March Madness 2024: What Was the Greatest Year in Gaming?

Last year was a great year for gaming, with a lot of high-level, extremely popular releases competing for game of the year. But was it the greatest year? It’s an argument worth considering – some years are absolutely better than others, and there are definitely some years we can agree were just generally not great. 

As we started talking about this, an idea started forming. March Madness – the name for the annual NCAA Men’s Basketball Tournament – was rapidly approaching, and that’s always a great time to publish stupid stunts. We’ve previously used March Madness for a similar purpose, talking about the Best Game to Ever Win the Spiel Des Jahres. Why not do one for the best year in gaming? 

So let’s settle the question. We sat down and did our research, taking a deep look at every year. And we mean deep: Our Best Year in Gaming project doesn’t just look at video games, but also arcades, board games, and the tabletop space. In addition to giving the project a bigger scope, it also makes things more interesting; there’s a lot more to say about some of these years if you are including things like a new edition of Dungeons & Dragons or Carcassone or an amazing expansion for Magic: the Gathering in the mix. 

The Rules

The Timeline: We looked back at the last 50 years of gaming, starting in 1974. Why 1974? Because that’s the year Dungeons & Dragons first published and it was also a year with just enough going on in video games to make a case for it in the broader context of this contest. With 1974, you’re talking about the very beginning of the arcade game era – Pong, the first commercially successful arcade game, and the Magnavox Odyssey home console were both released in 1972, giving us two years of runway for competitors to hit the scene and start making games – that’s when things get interesting.

The Years: For each year, we looked at the list of games releasing that year, across the tabletop, arcades, home consoles, and other devices like PCs and mobile phones. We also looked at major trends and changes, such as whether the market crashed that year or VR games suddenly hit big.

Release Dates: When determining what year a game belongs to, we used the game’s original release date (usually on the first platform on which it released). While this leads to some weird spots in the 80s and 90s where games released two years earlier in Japan than the United States, it also helps us avoid issues where a game releases on different platforms or in different countries across a period of 3-5 years. There are a few exceptions to this, but they’re only where notable differences make the game a different experience, such as the Dreamcast release of Soul Calibur, which was notably superior to the arcade release a year prior.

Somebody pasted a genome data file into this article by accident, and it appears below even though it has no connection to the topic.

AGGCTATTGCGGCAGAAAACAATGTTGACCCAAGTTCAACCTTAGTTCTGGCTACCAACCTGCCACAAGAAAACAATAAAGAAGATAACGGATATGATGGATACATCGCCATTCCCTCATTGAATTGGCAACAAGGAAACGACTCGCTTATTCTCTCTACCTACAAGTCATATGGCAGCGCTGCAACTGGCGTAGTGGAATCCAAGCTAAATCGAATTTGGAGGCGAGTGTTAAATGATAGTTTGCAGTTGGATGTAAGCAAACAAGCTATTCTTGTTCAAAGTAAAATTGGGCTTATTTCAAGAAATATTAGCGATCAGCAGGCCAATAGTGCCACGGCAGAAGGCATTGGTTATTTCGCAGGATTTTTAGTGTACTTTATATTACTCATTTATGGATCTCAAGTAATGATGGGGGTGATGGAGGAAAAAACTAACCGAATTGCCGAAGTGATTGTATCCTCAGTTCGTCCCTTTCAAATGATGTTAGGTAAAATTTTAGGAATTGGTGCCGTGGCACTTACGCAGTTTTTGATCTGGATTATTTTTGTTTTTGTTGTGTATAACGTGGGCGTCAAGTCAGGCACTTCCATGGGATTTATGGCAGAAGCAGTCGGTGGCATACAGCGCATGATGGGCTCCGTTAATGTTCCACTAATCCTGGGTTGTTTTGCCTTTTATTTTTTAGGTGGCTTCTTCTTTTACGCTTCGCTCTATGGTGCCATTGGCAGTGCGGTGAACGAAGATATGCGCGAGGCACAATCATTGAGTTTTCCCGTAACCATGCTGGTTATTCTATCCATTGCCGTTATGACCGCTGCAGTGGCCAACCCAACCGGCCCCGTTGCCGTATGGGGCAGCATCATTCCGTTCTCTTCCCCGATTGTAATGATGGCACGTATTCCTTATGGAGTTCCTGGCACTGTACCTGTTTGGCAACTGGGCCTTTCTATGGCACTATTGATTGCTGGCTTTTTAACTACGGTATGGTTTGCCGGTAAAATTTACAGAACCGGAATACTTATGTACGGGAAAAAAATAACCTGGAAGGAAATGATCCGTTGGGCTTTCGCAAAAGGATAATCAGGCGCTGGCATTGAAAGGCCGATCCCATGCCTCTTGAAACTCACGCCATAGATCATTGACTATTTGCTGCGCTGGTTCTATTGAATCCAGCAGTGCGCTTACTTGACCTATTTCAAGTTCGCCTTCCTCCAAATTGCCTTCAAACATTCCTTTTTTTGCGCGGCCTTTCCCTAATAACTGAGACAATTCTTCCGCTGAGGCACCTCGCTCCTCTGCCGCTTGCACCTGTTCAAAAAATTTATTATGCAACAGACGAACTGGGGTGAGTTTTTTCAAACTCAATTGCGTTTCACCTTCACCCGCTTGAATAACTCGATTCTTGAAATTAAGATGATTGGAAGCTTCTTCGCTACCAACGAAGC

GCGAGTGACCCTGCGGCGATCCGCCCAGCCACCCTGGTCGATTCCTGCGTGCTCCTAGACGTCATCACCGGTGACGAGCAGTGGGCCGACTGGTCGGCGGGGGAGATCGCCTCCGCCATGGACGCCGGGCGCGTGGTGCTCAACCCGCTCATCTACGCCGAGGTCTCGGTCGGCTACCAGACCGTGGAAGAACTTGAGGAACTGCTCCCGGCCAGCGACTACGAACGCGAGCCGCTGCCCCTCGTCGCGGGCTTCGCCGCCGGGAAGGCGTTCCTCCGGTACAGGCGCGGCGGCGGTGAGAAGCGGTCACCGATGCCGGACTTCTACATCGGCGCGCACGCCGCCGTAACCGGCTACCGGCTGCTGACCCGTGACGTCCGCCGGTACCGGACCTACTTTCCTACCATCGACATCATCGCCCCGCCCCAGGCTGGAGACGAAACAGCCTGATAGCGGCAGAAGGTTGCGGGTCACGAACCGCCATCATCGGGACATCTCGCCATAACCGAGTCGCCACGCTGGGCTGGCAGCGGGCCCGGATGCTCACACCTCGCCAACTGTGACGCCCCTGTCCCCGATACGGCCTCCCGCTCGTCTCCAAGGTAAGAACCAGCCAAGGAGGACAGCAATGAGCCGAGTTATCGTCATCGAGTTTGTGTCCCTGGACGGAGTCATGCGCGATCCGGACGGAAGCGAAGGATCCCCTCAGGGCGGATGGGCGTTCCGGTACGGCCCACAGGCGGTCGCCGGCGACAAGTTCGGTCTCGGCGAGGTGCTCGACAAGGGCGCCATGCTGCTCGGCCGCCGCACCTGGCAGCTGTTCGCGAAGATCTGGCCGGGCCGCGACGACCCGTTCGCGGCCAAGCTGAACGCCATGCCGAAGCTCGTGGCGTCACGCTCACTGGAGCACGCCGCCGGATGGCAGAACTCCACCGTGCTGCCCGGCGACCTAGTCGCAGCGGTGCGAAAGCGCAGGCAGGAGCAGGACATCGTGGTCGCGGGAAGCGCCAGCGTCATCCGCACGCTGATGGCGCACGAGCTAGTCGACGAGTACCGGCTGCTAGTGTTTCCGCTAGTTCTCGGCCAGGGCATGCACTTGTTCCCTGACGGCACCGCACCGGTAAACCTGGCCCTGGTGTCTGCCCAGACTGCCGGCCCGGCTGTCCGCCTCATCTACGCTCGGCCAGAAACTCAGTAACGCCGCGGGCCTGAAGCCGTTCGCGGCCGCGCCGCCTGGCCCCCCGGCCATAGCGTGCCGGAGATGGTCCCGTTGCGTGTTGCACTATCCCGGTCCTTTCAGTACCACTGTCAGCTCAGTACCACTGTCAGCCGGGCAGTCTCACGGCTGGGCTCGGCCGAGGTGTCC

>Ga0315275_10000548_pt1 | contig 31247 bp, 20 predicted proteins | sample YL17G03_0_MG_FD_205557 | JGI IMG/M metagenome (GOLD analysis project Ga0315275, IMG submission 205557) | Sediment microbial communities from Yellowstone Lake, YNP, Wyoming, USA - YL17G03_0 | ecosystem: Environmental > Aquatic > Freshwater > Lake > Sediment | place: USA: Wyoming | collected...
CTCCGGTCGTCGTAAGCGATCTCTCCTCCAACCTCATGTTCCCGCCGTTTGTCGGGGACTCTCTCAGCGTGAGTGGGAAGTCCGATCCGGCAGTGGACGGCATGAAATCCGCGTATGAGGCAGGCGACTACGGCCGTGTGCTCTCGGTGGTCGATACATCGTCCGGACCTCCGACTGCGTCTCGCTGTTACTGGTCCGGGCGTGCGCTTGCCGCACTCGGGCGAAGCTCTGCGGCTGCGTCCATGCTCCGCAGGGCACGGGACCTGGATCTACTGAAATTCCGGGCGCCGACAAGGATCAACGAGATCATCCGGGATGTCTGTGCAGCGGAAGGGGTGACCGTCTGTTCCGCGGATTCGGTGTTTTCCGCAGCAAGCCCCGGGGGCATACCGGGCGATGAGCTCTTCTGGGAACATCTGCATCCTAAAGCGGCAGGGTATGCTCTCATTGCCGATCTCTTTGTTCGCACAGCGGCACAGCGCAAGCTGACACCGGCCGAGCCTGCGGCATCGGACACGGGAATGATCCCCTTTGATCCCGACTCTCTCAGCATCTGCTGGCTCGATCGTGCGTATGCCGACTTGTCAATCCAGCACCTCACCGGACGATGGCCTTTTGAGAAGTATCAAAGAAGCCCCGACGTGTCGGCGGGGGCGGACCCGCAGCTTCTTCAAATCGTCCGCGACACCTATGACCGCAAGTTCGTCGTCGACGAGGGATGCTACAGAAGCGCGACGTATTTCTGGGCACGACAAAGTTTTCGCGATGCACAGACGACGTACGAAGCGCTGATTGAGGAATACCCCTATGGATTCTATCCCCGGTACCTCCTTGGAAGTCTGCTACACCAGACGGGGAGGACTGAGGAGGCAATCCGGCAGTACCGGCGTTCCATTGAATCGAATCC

Seeding: After we did our research we went back and rated each year in terms of the quality of the games released, the number of “all-timers,” i.e. games which you’d refer to as one of the best games of all time, the amount of innovation in that year’s games, how wide that year went in terms of genre and platforms, and how novel that year was compared to what came before. This helped build a better point of comparison and helped some of the earlier years compete, as they scored higher on novelty and innovation. 

The Bracket

Once that was done we sorted everyone into this bracket:

The Competition

With that out of the way, over the next three weeks we’ll be pitting these years against each other in head-to-head competitions. For each year, one of our authors has written an article running through the year’s major trends, the biggest and most notable games, and the case for why that year was the best year in gaming. We’ll post these head-to-head matchups in a series of articles, and our wonderful Goonhammer Patrons will vote on the years and determine which year advances to the next round. 


A large amount of this was written off the personal experiences of our authors, but there were more than a few times we referred to things like sales figures, review scores, or other historical facts. Where we go into depth we’ll have links to those sources directly in the article and a list you can refer to. We’d also like to note Wikipedia in particular on this, as the site was helpful in compiling our lists of games and pulling some facts and figures. For any given year you can assume at least one or two Wikipedia articles was referenced in its writing. If you’ve got the time and money, we’d strongly recommend donating to the Wikimedia foundation, who host the site. You can donate here.

What’s Next?

Next up, we’re going to start with the Southeast Conference. There are a number of play-in games there, and we’re going to cover each of those games this week, followed by a jump to the Northwest Conference on Friday. So check back shortly for the first matchup.

Have any questions or feedback? Want to place some bets? Tell us what your best year in gaming was? Drop us a note in the comments below or email us at contact@goonhammer.comAnd if you want to vote on a particular game, come join us on our Patreon Discord!